The Rocks Spin... Asteroids Deluxe Analysis in 4/4
My experience with Deluxe has been primarily limited to MAME, which features a sporting
good version of it, and even provides the backdrop graphics, which is cool as hell.
From said experience, I have to classify Asteroids Deluxe as a flawed brilliance, and yet
another of the greatest games of all time (which is understandable, since it varies fairly
little from its older brother.)
First of all, let's take a look at the ways which AD is superior to the original:
1. The ship looks cooler.
2. The rocks spin (and thus, look cooler.)
3. Shields are much more satisfying than hyperspace, and add an additional element of
strategy, rather than just being a "panic button" of last resort.
The biggest change, of course, is the addition of the "asteroid ship", or
"Hexagon of Death" if you will. I believe this badboy was put into the game
specifically to prevent nerds from getting down to the last rock and trolling around the
corners of the screen for hours shooting innocent flying saucers and rolling the
scoreboard over fifteen times while garnering 42 bonus ships lined up all the way across
the top of the screen.
It succeeds in doing so, but at the same time brings to the game its greatest flaw, in
that it makes the game inescapable "smaller". One of the big surprises when AD
came out was that there was a fairly low limit on the number of asteroids you'd face on
any one level. I think it's like 9 or 10 or something, where in the original it would just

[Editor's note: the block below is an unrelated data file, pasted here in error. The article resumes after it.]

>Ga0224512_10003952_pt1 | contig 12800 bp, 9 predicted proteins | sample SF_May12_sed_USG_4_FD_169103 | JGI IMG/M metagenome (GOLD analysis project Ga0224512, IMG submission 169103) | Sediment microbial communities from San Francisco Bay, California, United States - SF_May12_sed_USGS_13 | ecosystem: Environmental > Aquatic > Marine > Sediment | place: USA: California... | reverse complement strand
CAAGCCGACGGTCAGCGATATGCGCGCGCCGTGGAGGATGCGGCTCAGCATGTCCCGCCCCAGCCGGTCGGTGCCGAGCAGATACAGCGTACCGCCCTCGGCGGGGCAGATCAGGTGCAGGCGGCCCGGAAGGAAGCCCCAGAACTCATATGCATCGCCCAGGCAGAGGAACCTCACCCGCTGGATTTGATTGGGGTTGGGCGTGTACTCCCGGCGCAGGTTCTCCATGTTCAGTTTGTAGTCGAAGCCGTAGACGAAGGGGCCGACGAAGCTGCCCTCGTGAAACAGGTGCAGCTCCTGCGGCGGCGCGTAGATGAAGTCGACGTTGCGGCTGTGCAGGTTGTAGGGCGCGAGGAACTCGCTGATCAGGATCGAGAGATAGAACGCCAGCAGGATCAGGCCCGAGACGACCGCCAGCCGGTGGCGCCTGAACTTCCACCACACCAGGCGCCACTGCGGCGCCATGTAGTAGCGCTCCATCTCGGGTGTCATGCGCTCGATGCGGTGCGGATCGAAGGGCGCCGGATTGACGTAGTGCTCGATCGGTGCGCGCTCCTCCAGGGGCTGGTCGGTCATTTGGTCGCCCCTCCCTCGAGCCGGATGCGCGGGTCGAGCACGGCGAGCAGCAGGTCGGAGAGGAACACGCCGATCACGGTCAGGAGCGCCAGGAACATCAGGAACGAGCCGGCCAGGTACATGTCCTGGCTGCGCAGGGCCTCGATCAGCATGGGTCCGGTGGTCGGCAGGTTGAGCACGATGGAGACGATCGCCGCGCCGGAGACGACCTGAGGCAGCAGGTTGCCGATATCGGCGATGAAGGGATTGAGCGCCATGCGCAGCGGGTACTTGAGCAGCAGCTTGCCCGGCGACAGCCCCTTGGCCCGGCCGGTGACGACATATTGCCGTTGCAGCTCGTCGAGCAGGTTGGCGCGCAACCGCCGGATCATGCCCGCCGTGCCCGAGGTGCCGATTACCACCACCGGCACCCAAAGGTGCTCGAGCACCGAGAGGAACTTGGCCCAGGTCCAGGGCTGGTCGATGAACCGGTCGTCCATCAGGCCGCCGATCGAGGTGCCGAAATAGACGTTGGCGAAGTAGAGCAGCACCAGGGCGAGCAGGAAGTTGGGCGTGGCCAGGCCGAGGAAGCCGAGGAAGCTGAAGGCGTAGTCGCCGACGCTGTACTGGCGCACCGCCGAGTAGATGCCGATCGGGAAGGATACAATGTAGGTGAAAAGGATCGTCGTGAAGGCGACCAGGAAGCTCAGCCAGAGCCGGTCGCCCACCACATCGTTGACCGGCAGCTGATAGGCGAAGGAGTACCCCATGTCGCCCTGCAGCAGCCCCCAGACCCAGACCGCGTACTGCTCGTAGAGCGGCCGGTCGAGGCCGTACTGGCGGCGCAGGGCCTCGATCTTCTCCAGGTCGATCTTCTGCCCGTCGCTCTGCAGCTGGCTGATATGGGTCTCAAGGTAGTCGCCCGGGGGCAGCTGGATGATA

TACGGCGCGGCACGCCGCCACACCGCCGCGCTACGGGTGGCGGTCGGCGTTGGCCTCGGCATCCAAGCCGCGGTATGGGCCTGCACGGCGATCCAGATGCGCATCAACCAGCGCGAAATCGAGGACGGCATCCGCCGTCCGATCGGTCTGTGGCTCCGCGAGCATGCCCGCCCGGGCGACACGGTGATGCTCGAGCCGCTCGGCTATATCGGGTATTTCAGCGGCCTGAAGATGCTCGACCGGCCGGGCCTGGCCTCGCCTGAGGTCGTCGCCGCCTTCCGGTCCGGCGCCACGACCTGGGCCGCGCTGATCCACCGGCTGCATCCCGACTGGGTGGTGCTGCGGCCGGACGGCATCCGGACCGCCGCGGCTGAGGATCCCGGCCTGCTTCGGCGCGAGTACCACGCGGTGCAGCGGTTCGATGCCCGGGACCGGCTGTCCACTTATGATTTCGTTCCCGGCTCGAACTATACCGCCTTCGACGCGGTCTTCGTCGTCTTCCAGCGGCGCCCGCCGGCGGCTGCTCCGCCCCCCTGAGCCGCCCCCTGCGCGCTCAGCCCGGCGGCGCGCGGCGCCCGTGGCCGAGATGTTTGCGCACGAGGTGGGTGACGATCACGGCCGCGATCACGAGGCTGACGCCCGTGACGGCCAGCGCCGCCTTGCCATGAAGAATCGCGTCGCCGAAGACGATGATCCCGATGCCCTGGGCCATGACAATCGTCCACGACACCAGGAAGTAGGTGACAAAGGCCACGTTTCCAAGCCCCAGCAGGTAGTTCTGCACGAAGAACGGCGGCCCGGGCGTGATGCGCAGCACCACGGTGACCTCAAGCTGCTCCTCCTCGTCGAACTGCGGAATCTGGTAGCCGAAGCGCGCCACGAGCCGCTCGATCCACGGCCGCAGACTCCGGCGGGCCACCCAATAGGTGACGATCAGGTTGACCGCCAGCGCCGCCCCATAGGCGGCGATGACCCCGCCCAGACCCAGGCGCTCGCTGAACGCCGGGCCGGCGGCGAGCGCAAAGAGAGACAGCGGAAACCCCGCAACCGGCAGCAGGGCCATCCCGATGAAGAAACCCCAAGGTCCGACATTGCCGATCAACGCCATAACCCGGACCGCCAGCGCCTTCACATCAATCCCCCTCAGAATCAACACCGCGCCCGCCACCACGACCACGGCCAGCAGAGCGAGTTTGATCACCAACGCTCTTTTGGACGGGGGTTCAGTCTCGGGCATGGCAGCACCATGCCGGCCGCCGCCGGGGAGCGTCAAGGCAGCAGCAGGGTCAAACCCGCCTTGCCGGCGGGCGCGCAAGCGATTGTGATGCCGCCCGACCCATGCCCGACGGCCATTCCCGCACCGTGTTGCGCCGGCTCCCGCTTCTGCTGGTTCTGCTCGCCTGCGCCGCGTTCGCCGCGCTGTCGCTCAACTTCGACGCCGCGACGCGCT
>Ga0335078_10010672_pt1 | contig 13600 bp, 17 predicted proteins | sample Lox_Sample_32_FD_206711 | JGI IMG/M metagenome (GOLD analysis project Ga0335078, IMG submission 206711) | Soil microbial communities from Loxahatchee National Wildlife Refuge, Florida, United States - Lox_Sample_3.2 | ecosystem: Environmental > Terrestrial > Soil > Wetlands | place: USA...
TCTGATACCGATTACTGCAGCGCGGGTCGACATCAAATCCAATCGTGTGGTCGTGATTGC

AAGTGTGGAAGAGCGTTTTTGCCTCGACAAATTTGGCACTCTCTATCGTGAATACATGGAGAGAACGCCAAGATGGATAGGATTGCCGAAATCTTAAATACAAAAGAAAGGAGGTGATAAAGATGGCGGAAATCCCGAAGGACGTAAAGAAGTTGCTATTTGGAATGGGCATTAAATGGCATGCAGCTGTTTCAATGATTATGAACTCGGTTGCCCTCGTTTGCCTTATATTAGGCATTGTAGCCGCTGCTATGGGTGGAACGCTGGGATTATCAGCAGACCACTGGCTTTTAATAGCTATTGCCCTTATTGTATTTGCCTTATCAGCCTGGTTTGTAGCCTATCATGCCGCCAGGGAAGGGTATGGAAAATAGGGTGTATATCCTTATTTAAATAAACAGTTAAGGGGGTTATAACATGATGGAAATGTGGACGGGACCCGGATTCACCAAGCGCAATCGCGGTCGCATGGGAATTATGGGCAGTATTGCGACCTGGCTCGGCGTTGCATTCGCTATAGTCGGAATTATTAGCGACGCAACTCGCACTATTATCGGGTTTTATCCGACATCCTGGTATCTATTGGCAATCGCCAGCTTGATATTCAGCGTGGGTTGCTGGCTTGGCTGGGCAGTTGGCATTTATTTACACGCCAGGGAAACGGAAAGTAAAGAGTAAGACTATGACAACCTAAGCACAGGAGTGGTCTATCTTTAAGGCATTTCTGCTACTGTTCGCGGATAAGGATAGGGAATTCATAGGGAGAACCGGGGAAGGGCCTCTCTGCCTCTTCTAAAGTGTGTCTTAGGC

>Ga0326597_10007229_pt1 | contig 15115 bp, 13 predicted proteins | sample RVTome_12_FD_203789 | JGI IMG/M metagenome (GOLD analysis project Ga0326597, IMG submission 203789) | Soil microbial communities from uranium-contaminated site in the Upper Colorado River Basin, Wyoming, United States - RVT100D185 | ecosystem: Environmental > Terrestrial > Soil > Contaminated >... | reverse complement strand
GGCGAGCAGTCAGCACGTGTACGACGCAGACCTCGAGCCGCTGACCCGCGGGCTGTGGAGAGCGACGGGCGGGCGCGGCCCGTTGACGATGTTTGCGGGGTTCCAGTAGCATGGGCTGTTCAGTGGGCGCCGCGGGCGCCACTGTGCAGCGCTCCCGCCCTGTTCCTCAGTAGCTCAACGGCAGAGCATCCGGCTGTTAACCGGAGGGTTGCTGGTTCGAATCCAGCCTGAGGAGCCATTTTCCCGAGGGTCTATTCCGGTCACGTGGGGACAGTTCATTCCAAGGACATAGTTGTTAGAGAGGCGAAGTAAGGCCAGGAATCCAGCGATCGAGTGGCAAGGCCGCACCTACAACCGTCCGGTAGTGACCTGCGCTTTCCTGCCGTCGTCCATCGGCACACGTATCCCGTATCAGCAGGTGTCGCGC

keep piling rock upon rock until the screen was instantly filled up.
You wonder why this doesn't ruin game, but it doesn't, because each level, the Hexagon
comes out quicker and moves faster, to the point where before an abundance of asteroids
could even come close to becoming a problem, your main goal in life is to avoid getting
spiked by the Hexagon. The rocks themselves are an afterthought.
There may be much better players than I, but on MAME, before I could even get to 70,000,
this avoidance became what I'd consider theoretically impossible. As soon as the Hexagon
came on the screen, you had to gun the thrusters up to max and get the hell out of dodge,
as it's the only way to outrun those bitches.
The pure joy of the original game, and the reason it continues to be the truest test of
hand-eye coordination in gaming, and the reason it still works as an air traffic control
training tool, is having countless asteroids flying around the screen, and having to pick
out patterns, see the whole board, and determine what the board will look like in the next
second, and the second after that. While playing I often intentionally blur my eyes to
keep them from focusing on one spot, because the instant you do that, you are going to get
into trouble. You HAVE to seen the entire screen in order to survive in that environment.
Asteroids Deluxe, for the first few levels, does this even better, as the rocks are faster
and "meaner" (if one can believe that). But then gradually the focus shifts away
from that, and it becomes a mutant version of SpaceWar, where the enemy ship just tries to
ram you instead of shooting you.
That's its only downfall, in my opinion. Other than that (and even despite that) it's
still a wonderful, wonderful game. I mean, how couldn't it be? How could a sequel to
Asteroids be any less than fabulous?
What about Blasteroids?
Oh yeah, good point. Never mind.